The former 'nanny state' that soared to world-leading modernity and wealth through toil and rigour feels a modified approach is needed to keep it ahead.
Strait-laced Singapore plans a future with fun
The former 'nanny state' that soared to world-leading modernity and wealth through toil and rigour feels a modified approach is needed to keep it ahead. When Singapore hosted its first Formula One Grand Prix in September last year, many residents were thrilled, and others perplexed. Why, they wondered, had an island-state famous for its strait-laced, buttoned-down approach to business and government suddenly become seduced by a spectacle of such obvious extravagance?
The answer lay in the very pragmatism Singapore's government applies to the country's economic management. Though not necessarily fans of fast cars, Singapore's leaders years ago realised that, with China and other nations nipping at the country's lead in manufacturing, the best way to keep boosting incomes for their 3.2 million citizens was to become a lifestyle capital that would continue to draw the world's best, brightest and wealthiest.
The tiny nation derided as the "nanny state" would have to become fun. "A lot of people would have preferred if Singapore stayed nice and quiet and not very expensive," said Edward Teather, the South East Asia economist for UBS in Singapore. "But a globally competitive city has to compete to get the top tier of wealth generators." The parallels between Singapore's ambitions as a metropolis and those of Abu Dhabi and, more broadly, Dubai and the UAE, are obvious.
Having run up against the limits of its natural advantages in global trade and being too small to generate growth domestically, each has determined to become its own urban magnet, a modern-day equivalent of Italy's medieval city-states of Florence, Genoa, Milan and Venice. Five hundred years ago, these cities ruled over maritime empires despite having no large resource-rich territories of their own.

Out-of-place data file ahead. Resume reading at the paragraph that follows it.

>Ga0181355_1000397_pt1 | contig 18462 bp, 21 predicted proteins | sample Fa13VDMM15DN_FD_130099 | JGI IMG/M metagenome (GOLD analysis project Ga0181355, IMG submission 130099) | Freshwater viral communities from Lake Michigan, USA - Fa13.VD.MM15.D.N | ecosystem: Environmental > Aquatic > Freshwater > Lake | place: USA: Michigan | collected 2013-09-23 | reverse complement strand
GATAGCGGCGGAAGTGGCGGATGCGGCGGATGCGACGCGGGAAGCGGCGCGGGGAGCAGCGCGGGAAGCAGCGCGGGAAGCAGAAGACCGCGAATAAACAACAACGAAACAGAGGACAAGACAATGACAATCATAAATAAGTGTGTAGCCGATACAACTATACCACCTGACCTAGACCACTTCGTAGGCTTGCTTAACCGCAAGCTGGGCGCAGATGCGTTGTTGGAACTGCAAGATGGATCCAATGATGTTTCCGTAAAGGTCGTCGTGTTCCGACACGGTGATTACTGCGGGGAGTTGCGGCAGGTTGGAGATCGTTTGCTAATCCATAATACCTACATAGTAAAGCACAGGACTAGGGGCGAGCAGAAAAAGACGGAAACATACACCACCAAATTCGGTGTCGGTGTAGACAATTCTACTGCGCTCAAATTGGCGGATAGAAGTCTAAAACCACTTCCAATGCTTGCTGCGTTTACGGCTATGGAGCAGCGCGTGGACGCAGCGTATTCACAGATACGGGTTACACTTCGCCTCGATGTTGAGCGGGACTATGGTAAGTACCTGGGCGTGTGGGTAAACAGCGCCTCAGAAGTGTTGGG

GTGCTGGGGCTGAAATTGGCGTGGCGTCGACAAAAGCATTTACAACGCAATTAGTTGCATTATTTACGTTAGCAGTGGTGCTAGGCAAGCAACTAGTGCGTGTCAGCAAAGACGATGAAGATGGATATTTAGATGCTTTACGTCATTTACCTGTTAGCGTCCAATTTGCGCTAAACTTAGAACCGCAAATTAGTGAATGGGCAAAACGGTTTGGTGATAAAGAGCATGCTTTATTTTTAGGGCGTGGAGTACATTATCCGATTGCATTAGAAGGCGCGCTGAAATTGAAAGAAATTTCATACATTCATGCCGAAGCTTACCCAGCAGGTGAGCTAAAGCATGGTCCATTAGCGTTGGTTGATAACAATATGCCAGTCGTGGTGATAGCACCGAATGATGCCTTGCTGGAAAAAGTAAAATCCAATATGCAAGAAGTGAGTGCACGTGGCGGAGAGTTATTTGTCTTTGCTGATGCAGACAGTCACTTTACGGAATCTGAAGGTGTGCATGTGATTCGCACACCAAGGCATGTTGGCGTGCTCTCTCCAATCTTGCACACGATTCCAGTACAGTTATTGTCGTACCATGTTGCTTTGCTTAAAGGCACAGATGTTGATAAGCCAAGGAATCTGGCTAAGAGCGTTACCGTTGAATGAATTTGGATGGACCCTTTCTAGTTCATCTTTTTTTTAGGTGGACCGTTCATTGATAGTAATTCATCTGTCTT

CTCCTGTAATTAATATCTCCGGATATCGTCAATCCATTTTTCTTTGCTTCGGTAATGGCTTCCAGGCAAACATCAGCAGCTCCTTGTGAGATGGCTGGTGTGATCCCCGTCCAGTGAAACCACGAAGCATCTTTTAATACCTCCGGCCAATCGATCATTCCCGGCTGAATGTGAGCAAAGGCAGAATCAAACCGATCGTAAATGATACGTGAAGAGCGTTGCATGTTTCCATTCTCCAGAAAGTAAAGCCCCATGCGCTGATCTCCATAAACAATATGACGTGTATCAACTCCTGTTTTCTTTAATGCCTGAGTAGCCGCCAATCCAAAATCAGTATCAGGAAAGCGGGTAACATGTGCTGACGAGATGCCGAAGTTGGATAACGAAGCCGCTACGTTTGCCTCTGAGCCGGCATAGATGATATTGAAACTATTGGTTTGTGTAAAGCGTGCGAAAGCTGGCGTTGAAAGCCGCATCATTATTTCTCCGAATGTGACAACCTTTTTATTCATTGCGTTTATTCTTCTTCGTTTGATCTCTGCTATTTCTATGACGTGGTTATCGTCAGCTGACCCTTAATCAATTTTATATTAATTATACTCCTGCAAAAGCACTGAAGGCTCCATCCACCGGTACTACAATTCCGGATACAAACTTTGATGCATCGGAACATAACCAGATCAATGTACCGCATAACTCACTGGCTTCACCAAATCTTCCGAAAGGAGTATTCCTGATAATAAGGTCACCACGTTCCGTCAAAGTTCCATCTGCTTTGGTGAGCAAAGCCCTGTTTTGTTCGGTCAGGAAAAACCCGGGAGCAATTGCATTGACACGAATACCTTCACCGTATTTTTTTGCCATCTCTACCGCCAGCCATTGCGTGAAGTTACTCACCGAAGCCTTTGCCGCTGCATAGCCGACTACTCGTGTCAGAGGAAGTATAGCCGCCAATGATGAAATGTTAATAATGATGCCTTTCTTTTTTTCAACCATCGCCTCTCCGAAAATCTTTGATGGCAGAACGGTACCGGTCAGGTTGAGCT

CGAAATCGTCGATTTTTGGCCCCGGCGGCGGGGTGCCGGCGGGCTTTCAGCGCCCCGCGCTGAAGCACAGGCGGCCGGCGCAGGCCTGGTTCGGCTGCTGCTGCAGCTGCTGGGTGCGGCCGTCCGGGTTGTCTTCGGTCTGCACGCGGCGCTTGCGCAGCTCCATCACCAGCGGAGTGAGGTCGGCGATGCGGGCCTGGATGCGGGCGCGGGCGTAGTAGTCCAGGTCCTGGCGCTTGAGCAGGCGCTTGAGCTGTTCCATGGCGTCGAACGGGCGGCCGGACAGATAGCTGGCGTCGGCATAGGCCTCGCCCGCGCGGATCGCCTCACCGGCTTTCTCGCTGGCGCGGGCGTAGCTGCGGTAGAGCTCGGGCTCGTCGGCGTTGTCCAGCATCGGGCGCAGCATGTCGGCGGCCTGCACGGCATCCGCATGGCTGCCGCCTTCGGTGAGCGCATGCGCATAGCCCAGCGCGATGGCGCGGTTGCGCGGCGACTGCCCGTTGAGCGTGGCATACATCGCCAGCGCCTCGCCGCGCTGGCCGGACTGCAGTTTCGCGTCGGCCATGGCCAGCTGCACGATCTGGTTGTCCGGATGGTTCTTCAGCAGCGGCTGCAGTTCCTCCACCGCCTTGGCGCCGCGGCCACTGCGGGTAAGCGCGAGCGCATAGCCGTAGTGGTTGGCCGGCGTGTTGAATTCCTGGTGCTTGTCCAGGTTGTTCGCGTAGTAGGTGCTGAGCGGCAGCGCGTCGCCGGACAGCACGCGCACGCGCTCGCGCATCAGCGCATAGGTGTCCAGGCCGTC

That's where the similarities between Singapore and the Gulf end, though. Hosting a GP is part of a trend that has in recent years seen Singapore loosen its apron strings, easing censorship of films, restrictions on gays, allowing clubs and bars to stay open around the clock and even lifting a long-standing ban on casinos in order to build two integrated casino resorts. Singapore's ability to reinvent itself stems in part from its own sense of insecurity. Ejected in 1965 from the federation that now comprises Malaysia, Singapore was left to forge its own path, an ethnic-Chinese Lilliputian nestled between two ethnic-Malay giants, Malaysia and Indonesia.
"To understand Singapore and why it is what it is, you've got to start off with the fact that it's not supposed to exist and cannot exist," said Lee Kuan Yew, who served as the prime minister of Singapore from 1959 until 1990, in an interview in 2007. Now 86, Mr Lee remains a member of the Cabinet as a "minister mentor." His son, Lee Hsien Loong, is now the prime minister. Singapore had been a flourishing free port since its establishment almost 200 years ago by Britain's Sir Stamford Raffles. Mr Lee, the first prime minister of the independent nation, set out to turn the country into a haven for multinational corporations and to make it clean, safe, incorruptible and efficient.
In came tough laws on littering and spitting; out went frivolities such as chewing gum and the original Singapore Grand Prix, which was discontinued in 1973. Mr Lee's gamble paid off. By the 1990s, Singapore was, among other things, the world's largest producer of computer hard disk drives, and foreigners made up about a quarter of its population. But growing competition from other Asian nations awakened it to the danger of relying on manufacturing.